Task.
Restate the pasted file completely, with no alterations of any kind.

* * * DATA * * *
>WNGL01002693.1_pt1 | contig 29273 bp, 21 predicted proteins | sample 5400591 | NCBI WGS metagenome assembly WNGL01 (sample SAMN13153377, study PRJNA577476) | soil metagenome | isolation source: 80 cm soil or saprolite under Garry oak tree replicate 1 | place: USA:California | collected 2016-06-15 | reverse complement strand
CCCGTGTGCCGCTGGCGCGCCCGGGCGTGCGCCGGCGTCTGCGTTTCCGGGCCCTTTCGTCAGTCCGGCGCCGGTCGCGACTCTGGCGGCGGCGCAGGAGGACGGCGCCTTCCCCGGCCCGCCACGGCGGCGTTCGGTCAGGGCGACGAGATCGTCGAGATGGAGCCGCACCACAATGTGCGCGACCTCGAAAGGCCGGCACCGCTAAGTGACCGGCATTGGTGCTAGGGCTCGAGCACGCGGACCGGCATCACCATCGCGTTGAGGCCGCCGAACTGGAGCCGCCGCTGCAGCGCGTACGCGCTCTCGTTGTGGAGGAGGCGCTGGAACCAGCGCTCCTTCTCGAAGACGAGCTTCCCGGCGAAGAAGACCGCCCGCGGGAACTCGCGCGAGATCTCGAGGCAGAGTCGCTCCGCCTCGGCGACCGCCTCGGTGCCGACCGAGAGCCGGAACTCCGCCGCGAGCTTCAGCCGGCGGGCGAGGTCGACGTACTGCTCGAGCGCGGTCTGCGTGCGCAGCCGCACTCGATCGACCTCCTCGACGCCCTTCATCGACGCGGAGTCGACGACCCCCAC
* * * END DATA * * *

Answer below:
>WNGL01002693.1_pt1 | contig 29273 bp, 21 predicted proteins | sample 5400591 | NCBI WGS metagenome assembly WNGL01 (sample SAMN13153377, study PRJNA577476) | soil metagenome | isolation source: 80 cm soil or saprolite under Garry oak tree replicate 1 | place: USA:California | collected 2016-06-15 | reverse complement strand
CCCGTGTGCCGCTGGCGCGCCCGGGCGTGCGCCGGCGTCTGCGTTTCCGGGCCCTTTCGTCAGTCCGGCGCCGGTCGCGACTCTGGCGGCGGCGCAGGAGGACGGCGCCTTCCCCGGCCCGCCACGGCGGCGTTCGGTCAGGGCGACGAGATCGTCGAGATGGAGCCGCACCACAATGTGCGCGACCTCGAAAGGCCGGCACCGCTAAGTGACCGGCATTGGTGCTAGGGCTCGAGCACGCGGACCGGCATCACCATCGCGTTGAGGCCGCCGAACTGGAGCCGCCGCTGCAGCGCGTACGCGCTCTCGTTGTGGAGGAGGCGCTGGAACCAGCGCTCCTTCTCGAAGACGAGCTTCCCGGCGAAGAAGACCGCCCGCGGGAACTCGCGCGAGATCTCGAGGCAGAGTCGCTCCGCCTCGGCGACCGCCTCGGTGCCGACCGAGAGCCGGAACTCCGCCGCGAGCTTCAGCCGGCGGGCGAGGTCGACGTACTGCTCGAGCGCGGTCTGCGTGCGCAGCCGCACTCGATCGACCTCCTCGACGCCCTTCATCGACGCGGAGTCGACGACCCCCAC